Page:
Updated: Jul 30, 2022
You have an idea for a book, but one question plagues you—a question many writers have been seeking an answer to.
How long should my book be?
While the creative in me wants to yell, "It's completely up to you because it's your art and self-expression!" and, "Who cares about rules when it comes to your story?" the realist in me does believe in understanding what today's trends show and what industry standards remain. Below are the basic questions a new writer or author should ask themselves about their book in order to determine what their word count goal should be.
Before we get started, why is length significant when considering your book? Depending on how you publish, word count can be a huge determining factor for a publisher glancing at your manuscript. Too short and you might not have enough material to grab and keep a reader's attention. Too long and you risk looking unpolished and inexperienced.
Even if you are self-publishing, most audiences know how long a book in their favorite genre typically is. Deciding how long your book should be hinges on a few simple questions.
What kind of book are you writing?
Whether you are writing an epic across multiple novels or a simple children's book, the word count for each type of book has a generally accepted range. Novels are considered anything between 50,000 to 110,000 words. The novel's shorter cousin, the novella, is anything between 10,000 to 40,000 words.
Short stories usually cap in around 10,000 words but can be anything above 1,000 words. Children's books come in the same range as short stories with anything between 1,000 to 10,000 words. Young Adult fiction is a popular genre that should come in at 50,000 to 90,000 words. Because of the bigger themes and development in fantasy and sci-fi YA, they tend to be on the higher end of that range.
This leads us to the next question to consider: what genre is your book?
When I started researching this topic, I had no idea that genre played a part in setting a word count goal. I am a fan of the fantasy genre, so I wanted to learn about them first. Fantasy and Science Fiction are both higher word count genres, bigger stories and bigger worlds need more words. They range from 90,000 to 120,000 words.
Adult romance is arguably the most consistently popular genre in books, with many sub-genres, such as historical romance, being equally as successful. But what is a good word count for romance? Aiming for a word count goal of between 70,000 to 100,000 words for romance would keep you within the mainstream trends.
Suspenseful reads such as thrillers and mysteries normally clock in around 70,000 to 90,000 words with standard non-fiction falling even shorter with 70,000 to 80,000 words.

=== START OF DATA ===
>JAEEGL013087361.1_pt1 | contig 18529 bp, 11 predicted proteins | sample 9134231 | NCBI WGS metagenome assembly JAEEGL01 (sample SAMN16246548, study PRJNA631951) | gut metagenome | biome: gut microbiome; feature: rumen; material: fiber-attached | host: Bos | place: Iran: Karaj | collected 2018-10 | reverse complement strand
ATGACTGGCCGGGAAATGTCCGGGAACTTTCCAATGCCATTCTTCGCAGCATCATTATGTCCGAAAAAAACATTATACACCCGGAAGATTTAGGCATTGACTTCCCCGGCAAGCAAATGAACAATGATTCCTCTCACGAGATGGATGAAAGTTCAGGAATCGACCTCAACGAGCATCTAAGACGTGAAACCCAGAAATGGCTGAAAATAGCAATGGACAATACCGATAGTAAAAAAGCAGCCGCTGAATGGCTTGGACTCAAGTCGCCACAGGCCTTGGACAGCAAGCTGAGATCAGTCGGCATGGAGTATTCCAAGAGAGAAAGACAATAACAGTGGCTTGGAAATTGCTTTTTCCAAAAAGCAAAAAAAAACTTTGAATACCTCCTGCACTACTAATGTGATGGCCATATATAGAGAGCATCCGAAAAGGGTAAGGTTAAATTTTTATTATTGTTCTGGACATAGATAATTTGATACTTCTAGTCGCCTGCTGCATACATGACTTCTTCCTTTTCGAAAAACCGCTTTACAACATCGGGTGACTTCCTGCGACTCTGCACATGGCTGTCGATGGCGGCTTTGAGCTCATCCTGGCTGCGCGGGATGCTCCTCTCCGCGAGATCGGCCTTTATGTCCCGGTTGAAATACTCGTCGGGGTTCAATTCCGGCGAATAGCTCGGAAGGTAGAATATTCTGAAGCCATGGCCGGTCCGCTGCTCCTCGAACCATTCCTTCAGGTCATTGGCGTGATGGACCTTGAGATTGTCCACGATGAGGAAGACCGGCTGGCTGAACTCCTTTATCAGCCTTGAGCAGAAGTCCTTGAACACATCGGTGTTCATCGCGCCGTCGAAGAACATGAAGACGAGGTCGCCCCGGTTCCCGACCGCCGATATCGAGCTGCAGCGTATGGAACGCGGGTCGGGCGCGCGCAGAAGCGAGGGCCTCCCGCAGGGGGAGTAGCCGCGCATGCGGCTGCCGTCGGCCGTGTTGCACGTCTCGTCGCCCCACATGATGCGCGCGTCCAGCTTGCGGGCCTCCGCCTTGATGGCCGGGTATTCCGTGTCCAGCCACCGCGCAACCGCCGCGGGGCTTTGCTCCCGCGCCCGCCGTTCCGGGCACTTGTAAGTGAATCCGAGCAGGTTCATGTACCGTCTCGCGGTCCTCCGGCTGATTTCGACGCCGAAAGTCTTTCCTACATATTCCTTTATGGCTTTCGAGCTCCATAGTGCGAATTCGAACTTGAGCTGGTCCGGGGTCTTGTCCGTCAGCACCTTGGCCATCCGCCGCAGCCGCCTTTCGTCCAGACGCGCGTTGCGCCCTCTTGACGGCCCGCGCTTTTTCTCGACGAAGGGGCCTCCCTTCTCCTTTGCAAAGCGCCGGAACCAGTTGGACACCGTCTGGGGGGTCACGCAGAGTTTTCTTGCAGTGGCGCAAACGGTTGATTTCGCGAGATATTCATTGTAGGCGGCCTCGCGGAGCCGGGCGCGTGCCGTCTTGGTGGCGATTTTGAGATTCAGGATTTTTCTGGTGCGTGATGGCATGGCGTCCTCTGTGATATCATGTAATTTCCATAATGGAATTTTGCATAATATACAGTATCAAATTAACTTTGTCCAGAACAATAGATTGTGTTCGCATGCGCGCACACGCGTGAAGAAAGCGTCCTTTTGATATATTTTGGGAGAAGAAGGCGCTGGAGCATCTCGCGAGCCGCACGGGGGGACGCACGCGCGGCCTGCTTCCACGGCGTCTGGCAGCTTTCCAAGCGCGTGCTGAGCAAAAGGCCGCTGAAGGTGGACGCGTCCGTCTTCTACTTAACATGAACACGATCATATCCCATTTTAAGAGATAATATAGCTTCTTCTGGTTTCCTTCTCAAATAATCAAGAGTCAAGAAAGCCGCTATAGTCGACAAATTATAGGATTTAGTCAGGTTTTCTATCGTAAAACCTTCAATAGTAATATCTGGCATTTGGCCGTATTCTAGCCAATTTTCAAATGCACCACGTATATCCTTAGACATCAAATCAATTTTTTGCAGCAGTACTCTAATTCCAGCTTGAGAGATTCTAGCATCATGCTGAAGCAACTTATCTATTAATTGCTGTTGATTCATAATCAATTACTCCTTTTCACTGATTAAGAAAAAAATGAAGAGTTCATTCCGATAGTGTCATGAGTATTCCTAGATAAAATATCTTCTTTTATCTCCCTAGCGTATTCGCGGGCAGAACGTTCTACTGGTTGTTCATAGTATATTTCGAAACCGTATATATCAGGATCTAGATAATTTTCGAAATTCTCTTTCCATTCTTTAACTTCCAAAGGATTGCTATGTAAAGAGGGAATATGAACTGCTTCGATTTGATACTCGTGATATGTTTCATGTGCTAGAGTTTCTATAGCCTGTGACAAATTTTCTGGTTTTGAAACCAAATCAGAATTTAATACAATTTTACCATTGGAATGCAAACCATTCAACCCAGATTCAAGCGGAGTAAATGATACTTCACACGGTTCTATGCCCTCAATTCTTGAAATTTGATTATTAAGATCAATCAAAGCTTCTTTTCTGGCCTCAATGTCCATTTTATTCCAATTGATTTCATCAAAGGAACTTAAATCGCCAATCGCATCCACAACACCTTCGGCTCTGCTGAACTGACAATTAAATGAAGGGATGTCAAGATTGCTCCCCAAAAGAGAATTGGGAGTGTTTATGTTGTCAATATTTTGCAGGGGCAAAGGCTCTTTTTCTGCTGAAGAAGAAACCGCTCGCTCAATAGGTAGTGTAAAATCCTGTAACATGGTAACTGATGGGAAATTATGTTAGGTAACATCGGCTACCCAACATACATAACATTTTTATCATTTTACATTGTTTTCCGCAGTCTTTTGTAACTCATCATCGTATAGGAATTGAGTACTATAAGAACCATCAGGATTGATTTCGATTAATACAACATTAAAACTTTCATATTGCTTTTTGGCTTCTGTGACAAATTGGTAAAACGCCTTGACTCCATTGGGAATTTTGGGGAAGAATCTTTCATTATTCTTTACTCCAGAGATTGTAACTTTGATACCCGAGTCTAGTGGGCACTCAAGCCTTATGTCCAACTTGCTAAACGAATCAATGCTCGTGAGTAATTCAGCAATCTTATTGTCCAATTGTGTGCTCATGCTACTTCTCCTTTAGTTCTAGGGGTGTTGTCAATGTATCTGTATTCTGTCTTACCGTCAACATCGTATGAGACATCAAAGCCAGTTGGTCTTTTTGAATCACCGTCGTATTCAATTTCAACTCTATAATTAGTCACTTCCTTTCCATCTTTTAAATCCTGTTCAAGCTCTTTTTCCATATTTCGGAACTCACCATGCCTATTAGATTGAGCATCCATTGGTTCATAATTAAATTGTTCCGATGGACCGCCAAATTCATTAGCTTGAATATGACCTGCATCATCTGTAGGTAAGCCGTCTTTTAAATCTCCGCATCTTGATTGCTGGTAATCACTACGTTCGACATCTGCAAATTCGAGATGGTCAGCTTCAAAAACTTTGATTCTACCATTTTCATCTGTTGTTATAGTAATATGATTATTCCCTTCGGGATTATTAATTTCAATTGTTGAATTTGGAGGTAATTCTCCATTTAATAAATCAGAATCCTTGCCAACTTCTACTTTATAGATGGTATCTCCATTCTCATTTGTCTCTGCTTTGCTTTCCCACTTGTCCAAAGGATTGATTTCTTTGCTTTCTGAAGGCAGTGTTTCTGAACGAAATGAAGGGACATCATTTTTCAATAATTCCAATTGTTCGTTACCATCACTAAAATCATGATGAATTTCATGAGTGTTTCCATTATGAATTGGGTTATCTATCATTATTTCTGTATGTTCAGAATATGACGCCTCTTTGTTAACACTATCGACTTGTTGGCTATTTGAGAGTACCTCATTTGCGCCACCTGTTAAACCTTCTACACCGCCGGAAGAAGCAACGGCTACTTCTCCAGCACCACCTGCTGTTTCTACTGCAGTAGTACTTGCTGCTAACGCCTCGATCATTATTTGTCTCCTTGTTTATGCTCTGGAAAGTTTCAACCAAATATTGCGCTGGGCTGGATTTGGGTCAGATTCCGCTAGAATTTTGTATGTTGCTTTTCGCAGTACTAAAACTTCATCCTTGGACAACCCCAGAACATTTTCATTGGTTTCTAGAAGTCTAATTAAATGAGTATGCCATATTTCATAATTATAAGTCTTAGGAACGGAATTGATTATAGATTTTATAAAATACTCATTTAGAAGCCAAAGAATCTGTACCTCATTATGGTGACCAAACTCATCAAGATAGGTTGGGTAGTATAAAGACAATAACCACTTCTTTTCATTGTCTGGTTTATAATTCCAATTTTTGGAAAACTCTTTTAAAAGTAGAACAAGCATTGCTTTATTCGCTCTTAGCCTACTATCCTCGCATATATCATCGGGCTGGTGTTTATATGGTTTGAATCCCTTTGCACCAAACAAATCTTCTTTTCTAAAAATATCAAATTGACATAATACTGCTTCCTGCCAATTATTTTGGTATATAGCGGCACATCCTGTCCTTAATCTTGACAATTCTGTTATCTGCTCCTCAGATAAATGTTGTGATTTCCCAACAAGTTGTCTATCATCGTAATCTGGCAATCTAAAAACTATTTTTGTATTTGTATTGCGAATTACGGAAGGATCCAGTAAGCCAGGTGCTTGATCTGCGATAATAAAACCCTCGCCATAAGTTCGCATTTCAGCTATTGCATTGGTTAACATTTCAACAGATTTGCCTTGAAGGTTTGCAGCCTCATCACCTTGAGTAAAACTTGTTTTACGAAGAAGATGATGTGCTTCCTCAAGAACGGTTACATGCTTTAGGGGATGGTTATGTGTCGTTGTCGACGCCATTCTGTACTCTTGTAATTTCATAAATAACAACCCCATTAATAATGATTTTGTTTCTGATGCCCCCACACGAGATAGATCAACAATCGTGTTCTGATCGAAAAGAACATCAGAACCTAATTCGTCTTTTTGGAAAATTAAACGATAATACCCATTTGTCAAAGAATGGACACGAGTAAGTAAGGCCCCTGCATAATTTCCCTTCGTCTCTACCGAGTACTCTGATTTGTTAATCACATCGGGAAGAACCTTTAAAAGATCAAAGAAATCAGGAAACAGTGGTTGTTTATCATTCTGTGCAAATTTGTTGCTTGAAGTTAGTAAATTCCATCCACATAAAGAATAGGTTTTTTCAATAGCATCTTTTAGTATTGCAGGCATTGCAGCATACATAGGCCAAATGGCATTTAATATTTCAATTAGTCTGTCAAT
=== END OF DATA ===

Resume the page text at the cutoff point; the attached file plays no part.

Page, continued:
So my final question is, can you answer the questions above for your own writing?
If you haven't really considered what type of book you want to write or the genre you want to write it in, that's okay. There is still a word count goal you can set. If you are a first-time writer, you want your book to be marketable and cost-effective. It is easy to forget but longer books cost more to print. If you are just starting out, consider setting a goal of 90,000 words. Unless it is a short story or for early readers, 90,000 words is a great story length across the different types of books and genres.
90,000 words / 300 words per day = 300 days. You could have your book written in a year. That is an attainable and exciting goal.
If you have even more questions about specific word counts for novelettes, flash fiction, middle grade, memoir, self-help, picture books, or anything else I may have missed, check out these articles I found at The Write Life and Writer's Digest with lots of great resources.
So, how long should a book be?
However long you want. It depends on multiple factors, but in the end, you are writing the story and it's up to you to get it on paper. Go, write. I believe in you.
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Breanna Bartels is a creative exploring all her new interests in life. Along with being an avid book lover, she is a photographer and videographer with her own company, Candid Mirth. In the spaces between art and work, she is venturing into writing. She prefers a used book to a new one and has fanatical plans to own a used bookstore one day. When she isn't home attempting some new venture, she enjoys camping and hiking with her husband, Danny, and their two dogs. Reach out to her for creative opportunities or to discuss a good book! You can find her many projects here.